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This essay and others like it on Khojawiki are written to provide context for the life and migration stories of individual Khoja families. We would like to add more such family histories of those who lived here, so our collective history is more complete. Please Click Here To Add Your Family And More Information To Our History

Iqbal I. Dewji, Editor (April 2020)

The diaspora of the Khoja outside of Indian subcontinent is a consequence the regularity of the Indian Ocean monsoons and one of its outcomes, the historical duality of Oman – a conservative tribal interior versus cosmopolitan coastal cities, where travel and trade has lead to the development of, under secular Sultans, open societies that have welcomed “settled strangers”, the Khojas of Sindh & Kutch being the most prominent Indians among them.

“Centered on Sohar, north of present day Muscat, a true Indian Ocean culture developed focused more on China, India, Madagascar, and Africa than on Arabia." [1]

Gulf’s summer climate, in the low 50°C, was not a deterrent to Sindhis, Kutchis, and Gujaratis because it was similar to their homelands.[2]

It was this adventurous migration of the Khojas, via Omani dhows that have plowed the Indian Ocean for over a millennia, that lead to their permanent settlement in Gwadar, Muscat and Zanzibar as well as to their subsequent penetration into the East Africa. [3]

The voyage could have started from Makran (the Gwadar coast area, in present-day Pakistani Baluchistan, Ed), than to Oman, and to Zanzibar, that was part of a global unity that long preceded the economic unification of the Indian Ocean world from the sixteenth century, and the more recent processes of globalisation.[4]

To give an idea of the importance of international trade to Oman, it’s ruler in the 18th century, Sultan bin Ahmad Al BuSaid (1792–1804) spoke Arabic, Hindi, Persian and Swahili [5] and the Omani Sultanate signed a commercial treaty with the emerging United States as early as 1834.

From ancient times, Omani sailing dhows were made from Indian wood and pearling was the most important export of the region to India and the Far East.

“Gulf pearls were more prized and expensive than Indian pearls, in part because perfume and body oil do not fade their lustre.” [6]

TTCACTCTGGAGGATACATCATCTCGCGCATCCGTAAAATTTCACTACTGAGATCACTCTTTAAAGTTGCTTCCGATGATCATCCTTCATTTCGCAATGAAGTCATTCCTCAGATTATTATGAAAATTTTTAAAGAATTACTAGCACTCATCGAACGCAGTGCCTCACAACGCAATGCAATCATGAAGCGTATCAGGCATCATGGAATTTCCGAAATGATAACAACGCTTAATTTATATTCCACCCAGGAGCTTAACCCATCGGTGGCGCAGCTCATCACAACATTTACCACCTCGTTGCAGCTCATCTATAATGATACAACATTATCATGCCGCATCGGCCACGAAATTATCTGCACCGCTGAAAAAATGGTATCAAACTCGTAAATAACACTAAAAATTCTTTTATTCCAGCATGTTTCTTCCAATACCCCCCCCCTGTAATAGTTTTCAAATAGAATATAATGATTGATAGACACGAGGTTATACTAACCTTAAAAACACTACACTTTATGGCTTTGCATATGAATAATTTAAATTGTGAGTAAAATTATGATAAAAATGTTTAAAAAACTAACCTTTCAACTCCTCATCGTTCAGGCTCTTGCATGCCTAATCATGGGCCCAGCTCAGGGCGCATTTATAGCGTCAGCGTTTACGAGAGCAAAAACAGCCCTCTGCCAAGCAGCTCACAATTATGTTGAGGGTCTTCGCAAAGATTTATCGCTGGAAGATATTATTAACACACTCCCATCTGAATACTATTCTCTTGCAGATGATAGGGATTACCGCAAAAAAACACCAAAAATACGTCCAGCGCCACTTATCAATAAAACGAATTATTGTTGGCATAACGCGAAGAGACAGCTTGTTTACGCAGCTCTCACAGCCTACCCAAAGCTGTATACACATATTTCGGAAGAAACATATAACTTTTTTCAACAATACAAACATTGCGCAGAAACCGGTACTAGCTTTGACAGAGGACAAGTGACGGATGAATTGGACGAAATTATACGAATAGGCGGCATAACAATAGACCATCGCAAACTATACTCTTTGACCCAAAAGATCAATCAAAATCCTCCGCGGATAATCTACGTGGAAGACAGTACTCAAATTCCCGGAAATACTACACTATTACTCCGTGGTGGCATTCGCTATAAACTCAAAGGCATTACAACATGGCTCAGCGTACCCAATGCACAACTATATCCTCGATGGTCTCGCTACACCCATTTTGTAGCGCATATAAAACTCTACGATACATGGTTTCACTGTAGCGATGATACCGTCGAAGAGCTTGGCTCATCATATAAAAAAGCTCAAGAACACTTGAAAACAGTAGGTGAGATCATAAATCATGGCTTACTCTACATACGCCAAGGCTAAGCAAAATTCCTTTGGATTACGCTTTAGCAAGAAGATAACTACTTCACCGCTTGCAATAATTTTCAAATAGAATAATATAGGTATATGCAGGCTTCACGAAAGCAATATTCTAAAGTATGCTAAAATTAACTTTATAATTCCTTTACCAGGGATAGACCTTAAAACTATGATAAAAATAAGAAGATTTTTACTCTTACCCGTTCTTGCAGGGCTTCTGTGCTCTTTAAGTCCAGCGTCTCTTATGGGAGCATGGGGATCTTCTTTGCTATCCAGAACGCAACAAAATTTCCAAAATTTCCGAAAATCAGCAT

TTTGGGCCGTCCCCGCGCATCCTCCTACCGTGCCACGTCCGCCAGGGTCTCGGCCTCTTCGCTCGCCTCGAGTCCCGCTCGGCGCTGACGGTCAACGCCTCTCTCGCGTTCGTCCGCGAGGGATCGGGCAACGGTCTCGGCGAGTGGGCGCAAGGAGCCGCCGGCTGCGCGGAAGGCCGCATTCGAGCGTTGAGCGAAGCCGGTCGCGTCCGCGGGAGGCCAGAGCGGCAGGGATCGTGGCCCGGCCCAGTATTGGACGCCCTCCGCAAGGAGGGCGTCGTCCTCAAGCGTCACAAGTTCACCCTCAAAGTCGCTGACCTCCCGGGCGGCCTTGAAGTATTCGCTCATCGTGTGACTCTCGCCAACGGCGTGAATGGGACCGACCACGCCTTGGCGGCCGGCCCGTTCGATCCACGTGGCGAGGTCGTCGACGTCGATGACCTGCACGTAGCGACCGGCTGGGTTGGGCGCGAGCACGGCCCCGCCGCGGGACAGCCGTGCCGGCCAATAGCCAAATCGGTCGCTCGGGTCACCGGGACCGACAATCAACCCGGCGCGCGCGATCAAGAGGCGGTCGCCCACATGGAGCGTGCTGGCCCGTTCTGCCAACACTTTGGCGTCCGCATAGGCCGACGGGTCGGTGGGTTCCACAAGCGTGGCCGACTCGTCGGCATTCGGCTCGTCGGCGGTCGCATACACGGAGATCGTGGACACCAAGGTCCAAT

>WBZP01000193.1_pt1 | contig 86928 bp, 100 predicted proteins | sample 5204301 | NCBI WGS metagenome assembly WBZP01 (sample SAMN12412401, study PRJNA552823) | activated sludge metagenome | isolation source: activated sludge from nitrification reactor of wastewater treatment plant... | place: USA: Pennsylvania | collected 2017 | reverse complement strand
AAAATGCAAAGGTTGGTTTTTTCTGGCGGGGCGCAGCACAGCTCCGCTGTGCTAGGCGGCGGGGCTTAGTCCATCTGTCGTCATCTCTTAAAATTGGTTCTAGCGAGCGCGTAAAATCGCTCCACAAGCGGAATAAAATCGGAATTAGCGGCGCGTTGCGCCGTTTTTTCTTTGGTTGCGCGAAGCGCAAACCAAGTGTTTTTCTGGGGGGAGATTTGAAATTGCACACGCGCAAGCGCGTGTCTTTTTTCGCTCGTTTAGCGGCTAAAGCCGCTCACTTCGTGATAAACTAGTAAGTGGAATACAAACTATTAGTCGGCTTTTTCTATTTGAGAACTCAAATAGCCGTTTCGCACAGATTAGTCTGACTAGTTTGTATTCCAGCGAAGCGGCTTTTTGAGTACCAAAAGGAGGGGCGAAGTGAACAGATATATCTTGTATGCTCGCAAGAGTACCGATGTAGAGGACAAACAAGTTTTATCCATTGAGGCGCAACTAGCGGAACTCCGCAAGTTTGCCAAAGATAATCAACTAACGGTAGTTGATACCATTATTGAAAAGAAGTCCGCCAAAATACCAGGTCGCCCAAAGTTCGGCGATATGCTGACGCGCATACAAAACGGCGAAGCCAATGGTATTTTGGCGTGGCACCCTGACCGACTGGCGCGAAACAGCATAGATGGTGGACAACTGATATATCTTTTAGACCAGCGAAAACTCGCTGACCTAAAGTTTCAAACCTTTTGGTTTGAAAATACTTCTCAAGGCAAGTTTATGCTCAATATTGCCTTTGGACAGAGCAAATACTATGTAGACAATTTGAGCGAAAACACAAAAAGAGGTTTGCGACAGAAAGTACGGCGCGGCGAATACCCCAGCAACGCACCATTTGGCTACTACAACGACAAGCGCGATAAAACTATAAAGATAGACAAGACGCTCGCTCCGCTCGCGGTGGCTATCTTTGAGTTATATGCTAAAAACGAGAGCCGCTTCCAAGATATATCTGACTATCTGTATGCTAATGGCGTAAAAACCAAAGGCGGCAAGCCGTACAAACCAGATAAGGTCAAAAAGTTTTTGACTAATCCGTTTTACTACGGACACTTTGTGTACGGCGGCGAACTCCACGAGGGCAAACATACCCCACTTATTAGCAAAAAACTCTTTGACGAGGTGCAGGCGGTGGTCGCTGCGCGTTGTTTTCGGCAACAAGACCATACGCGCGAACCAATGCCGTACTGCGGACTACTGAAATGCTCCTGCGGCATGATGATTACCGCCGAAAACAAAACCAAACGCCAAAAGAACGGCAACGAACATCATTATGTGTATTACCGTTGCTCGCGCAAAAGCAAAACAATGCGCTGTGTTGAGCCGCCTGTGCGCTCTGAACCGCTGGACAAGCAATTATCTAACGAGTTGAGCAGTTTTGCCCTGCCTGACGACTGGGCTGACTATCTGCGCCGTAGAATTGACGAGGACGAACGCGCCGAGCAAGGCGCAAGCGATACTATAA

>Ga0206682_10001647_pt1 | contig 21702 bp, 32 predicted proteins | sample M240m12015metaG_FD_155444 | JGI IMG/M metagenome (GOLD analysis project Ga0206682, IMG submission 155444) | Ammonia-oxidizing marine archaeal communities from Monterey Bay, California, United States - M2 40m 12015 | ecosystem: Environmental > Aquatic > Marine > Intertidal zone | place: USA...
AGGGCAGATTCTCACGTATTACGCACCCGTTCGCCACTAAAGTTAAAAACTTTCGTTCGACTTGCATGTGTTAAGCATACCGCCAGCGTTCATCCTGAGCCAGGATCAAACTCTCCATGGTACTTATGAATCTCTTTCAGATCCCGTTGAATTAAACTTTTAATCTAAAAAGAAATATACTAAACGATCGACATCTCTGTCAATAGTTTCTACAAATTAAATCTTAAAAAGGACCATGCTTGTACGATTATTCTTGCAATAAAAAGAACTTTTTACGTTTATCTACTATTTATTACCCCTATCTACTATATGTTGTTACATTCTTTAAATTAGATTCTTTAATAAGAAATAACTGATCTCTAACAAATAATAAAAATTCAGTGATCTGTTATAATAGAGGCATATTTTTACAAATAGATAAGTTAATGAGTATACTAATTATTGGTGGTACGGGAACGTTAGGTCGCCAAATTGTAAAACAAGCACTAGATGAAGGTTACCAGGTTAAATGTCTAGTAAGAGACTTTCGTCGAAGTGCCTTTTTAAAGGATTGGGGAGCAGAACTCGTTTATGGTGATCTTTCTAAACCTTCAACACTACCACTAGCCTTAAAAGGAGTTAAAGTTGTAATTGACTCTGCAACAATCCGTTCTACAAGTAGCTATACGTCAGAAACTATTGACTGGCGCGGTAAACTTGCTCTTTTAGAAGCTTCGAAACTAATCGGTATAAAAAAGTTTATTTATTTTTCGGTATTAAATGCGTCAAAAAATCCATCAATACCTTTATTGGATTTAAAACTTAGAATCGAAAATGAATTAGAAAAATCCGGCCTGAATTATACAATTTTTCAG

The Khojas were early traders along the Indian Ocean littoral area and created safe spaces for themselves first with the unorthodox Ibadi Muslim Omanis and later with the fanatical Christian Portuguese, escaping their anti-Muslim wrath, because their syncretic Satpanthi practises. [7]

See: Khoja Shams-ud-din Gillani - a Khoja merchant in 1534.

“Since the sixteenth century, if not before, it appears that most Muslim Indian merchants in the Gulf were Khojas (sing. Khoja / Khojah, pl. Khawaja) from Gujarat and later Bombay. Khojas have been the major Muslim trading caste of western India for centuries.”[8]

“European travel literature of the Sixteenth and Seventeenth centuries refers to the Jains, when the ‘Banias’ of Muscat are described……..Among the Muslim merchant communities, the Shia Khojas and Sunni Memons were highly active in the Arabian Sea trade.”[9]

“Besides dealing in the standard products, like textiles, grain and dates, the Khwajas also had a virtual monopoly of the trade in dried fish from Masqat as this was a product in which the Hindu merchants, for religious reasons, would not deal. Khwajas were also involved in various skilled crafts, like carpentry and boat building.”[10]

The earliest settlement of these traders is disputed between the community's own oral traditions and contemporary scholarship.

“While Khoja community traditions depicted their arrival in Oman as having happened centuries earlier, Ibn Razyak’s (contemprory Arab scholar. Ed.) historical documents date the period of the 1740s as the time of their connection with Oman....Bartle Frere (a British colonial official in 1873. Ed.) checked an inscription over a door in the Khoja quarter, which suggested that the building had been constructed two hundred and forty years earlier, i.e. in the later medieval period”.


For clarity, it should be mentioned that some Arab and European travellers in the Gulf did not distinguish between Muslim and Hindu Indians, calling them all “Banians” from the Indian word for merchants "vanias" and familiar to Swahili-speakers as “Baniyanis”.

“The Danish explorer Carsten Niebuhr, who visited Muscat in 1765, observed that the Banians, as moneylenders and bankers, held sway over the Arab ruling elite." [12]

The first colonial survey of the Persian Gulf in which Indians were recorded was conducted in the early 1820's by a Captain George Brucks of the Bombay Marine Corps.